GALLIPOLIS — Ohio Valley Christian School students toured the nation’s capital earlier this spring.
The triennial field trip saw 32 members and parents of grades 10-12 visit a large number of notable buildings and sites in Washington, D.C. The group took an overnight bus and spent March 18-19 in the city. In conjunction with the student’s history and government classes, organizer and OVCS teacher Gina Tillis said class trips are special events for enriching the curriculum and bonding with classmates.
The Gallipolis private school, founded in 1977, beats state and national averages in many academic rankings. However, the school also aims for less concrete success with spiritual and civic goals.
“This trip lets us witness not just the beginning of American history, but see the government at work and understand how we benefit from the process,” Tillis said.
Students from Gallia, Meigs and Mason counties — and even other parts of West Virginia — attend kindergarten through 12th grade classes at OVCS. This was Tillis’s third trip, spaced evenly though nine years, which gives every matriculating student a chance to participate. She often organizes field trips, but gives special emphasis to this destination.
“For our students near graduation, they might not travel much later. This may be the only — and therefore critical — chance to go to the nation’s capital,’’ she said.
Making the most of their limited time, the tour group saw well over a dozen landmarks and museum in a 48-hour trip. Interest was evenly split between exhibits, building tours and memorial stops.
Early Friday morning’s itinerary commenced in the Library of Congress. The vast archive houses well over 158 million artifacts, of which a sizable portion are on display.
During what was his first visit to D.C., OVCS administrator Patrick O’Donnell took note of the vast book collection in the Jefferson Library.
Thomas Jefferson owned a great number of books, significant “especially considering the time in which he lived. The breadth of his inquiry was impressive!”
O’Donnell added it helped him understand how such a person played an integral role in the founding of the county.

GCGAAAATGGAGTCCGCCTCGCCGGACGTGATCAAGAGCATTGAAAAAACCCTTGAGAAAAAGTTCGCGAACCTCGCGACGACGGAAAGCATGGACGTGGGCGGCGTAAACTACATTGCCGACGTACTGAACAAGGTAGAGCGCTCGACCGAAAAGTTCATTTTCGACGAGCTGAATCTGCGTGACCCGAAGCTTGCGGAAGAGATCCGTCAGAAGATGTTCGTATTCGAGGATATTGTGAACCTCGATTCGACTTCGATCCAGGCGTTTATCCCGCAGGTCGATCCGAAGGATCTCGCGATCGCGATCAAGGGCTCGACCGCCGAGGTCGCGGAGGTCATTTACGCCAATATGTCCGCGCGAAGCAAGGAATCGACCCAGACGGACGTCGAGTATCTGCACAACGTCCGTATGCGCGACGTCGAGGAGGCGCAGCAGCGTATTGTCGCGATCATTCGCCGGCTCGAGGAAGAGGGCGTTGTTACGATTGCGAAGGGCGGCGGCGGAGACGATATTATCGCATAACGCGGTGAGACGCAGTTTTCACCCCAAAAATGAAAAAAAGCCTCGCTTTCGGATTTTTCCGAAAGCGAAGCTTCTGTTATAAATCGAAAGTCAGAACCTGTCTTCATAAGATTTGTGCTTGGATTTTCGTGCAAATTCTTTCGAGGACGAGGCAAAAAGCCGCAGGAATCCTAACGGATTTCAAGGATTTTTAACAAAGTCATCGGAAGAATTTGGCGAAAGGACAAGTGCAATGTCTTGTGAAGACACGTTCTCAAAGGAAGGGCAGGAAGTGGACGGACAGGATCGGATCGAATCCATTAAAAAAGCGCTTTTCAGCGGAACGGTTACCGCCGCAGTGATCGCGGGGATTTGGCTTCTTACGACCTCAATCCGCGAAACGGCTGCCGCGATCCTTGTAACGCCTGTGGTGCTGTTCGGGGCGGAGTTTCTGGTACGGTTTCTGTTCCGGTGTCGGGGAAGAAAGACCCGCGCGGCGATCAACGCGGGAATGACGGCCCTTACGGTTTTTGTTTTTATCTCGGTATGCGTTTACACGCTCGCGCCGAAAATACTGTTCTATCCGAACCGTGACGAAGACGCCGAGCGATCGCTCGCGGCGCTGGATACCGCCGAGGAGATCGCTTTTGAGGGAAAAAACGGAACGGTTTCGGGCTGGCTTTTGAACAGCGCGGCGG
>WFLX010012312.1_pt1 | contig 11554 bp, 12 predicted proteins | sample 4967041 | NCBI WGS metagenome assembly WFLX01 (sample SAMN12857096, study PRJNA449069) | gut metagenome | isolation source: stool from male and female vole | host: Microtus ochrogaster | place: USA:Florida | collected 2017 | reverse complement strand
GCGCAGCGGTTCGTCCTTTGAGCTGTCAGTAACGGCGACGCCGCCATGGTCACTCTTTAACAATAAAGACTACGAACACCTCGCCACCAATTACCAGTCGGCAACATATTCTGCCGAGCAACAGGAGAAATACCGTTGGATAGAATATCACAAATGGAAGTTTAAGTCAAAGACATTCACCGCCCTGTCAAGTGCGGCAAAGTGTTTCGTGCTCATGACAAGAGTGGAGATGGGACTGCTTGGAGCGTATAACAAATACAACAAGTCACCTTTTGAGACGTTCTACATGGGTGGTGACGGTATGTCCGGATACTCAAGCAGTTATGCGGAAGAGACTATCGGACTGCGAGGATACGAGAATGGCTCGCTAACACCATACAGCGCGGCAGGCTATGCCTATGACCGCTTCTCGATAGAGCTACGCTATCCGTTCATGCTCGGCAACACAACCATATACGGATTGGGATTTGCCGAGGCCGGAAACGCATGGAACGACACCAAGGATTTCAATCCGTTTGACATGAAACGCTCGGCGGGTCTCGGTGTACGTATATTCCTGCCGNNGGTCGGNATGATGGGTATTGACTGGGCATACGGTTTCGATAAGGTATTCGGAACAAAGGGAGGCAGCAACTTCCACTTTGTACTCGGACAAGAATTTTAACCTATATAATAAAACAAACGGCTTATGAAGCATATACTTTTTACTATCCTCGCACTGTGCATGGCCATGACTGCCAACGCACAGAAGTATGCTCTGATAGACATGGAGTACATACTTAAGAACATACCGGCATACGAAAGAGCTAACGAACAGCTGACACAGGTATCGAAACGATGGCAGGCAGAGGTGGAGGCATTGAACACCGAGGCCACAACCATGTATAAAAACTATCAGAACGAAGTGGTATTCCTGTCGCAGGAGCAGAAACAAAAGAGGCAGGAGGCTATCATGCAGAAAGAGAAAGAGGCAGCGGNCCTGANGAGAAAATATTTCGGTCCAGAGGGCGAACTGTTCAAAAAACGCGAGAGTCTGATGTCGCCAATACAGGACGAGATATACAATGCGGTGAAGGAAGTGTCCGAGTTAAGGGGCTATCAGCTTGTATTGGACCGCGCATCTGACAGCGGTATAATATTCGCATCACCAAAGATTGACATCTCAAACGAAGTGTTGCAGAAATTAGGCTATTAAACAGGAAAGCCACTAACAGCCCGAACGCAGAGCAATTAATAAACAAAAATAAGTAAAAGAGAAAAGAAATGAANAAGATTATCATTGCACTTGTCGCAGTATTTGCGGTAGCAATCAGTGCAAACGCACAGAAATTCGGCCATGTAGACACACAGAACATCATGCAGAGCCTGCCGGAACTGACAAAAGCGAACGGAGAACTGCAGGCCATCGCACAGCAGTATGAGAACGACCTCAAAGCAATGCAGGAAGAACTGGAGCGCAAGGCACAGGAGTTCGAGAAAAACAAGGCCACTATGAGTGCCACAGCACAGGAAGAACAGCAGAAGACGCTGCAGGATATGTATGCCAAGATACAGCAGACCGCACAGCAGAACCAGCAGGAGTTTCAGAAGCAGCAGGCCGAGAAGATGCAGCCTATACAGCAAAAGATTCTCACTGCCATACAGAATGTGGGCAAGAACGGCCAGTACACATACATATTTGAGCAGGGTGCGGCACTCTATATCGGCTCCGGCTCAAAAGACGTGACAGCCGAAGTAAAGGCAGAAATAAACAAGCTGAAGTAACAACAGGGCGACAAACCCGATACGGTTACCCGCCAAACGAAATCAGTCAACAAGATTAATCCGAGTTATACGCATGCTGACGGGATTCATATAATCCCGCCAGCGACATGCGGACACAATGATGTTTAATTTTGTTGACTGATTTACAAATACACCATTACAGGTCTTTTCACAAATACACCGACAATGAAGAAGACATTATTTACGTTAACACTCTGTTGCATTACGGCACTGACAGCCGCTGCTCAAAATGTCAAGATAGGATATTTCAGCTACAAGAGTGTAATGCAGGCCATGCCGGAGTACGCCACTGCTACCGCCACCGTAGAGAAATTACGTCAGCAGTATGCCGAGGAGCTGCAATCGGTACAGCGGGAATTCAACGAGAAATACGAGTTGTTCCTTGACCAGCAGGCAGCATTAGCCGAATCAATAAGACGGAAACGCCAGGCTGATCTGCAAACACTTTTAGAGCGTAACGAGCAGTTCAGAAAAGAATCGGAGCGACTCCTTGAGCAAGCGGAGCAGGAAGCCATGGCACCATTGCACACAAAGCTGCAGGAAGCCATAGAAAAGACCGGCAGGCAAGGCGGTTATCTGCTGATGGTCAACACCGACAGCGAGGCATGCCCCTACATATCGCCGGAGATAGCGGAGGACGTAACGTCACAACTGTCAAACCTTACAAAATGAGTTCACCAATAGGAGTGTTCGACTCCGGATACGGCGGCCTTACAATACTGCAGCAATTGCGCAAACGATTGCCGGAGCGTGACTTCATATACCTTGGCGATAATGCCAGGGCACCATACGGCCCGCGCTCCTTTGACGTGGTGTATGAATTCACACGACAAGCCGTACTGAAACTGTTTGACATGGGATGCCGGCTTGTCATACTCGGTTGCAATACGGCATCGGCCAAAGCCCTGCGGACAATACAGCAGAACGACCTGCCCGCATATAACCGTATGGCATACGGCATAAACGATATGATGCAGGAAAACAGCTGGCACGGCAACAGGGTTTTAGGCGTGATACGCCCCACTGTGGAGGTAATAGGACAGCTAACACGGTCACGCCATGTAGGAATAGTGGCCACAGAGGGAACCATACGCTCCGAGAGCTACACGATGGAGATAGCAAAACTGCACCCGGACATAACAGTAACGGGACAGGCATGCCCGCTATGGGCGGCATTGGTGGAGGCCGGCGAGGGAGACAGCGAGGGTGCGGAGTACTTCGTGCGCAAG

The group then toured the U.S. Capitol building, which is under repairs to the dome but still open to the public. Citizens schedule tours online or through congressional offices, something the students made sure to secure ahead of time.
The Smithsonian Institution and its 19 museums and galleries captured the bulk of the afternoon, as students split into small chaperoned groups before rejoining.
Evening tours of the many memorials along the Capitol District stood out for the visitors.
“Seeing the war memorials on Friday night was my favorite part of the trip,” said sophomore Cori Hutchison.
“It is so easy to live in a free nation and begin to take it for granted, but to walk past thousands of names and the Wall of Stars at the World War II Memorial is a startling reminder,” said chaperone Janet Reed.
Saturday was equally full, with a rare tour of the White House’s East Wing (permission for the tour was granted only two weeks prior), historic Union Station, the National Archives, and of particular note to students, Arlington National Cemetery.
“I thoroughly enjoyed the changing of the guard,” said junior Rachel Sargent, adding that she respected how “the guards who watch over the Tomb of the Unknown Soldier are very serious about what they do.’’
Southeast Ohio is close enough to Washington that the 32 person strong tour group took an overnight charter bus. All the participants encourage American residents to make a similar trip, especially given the accessibility of the buildings, archives and memorials.
“I love having guest speakers, projects and field trips,” Tillis said, adding that she spends “as much time possible developing things that will give a real history or cultural experience.”
Junior Debbie Reed argued for the value of getting outside the classroom to experience sites first-hand.
“The capital shows how loved our country is. It is the heart of our country and has much of our nation’s history,” she said. “Visiting D.C. gives a better understanding of what our country has fought for and been through together.”
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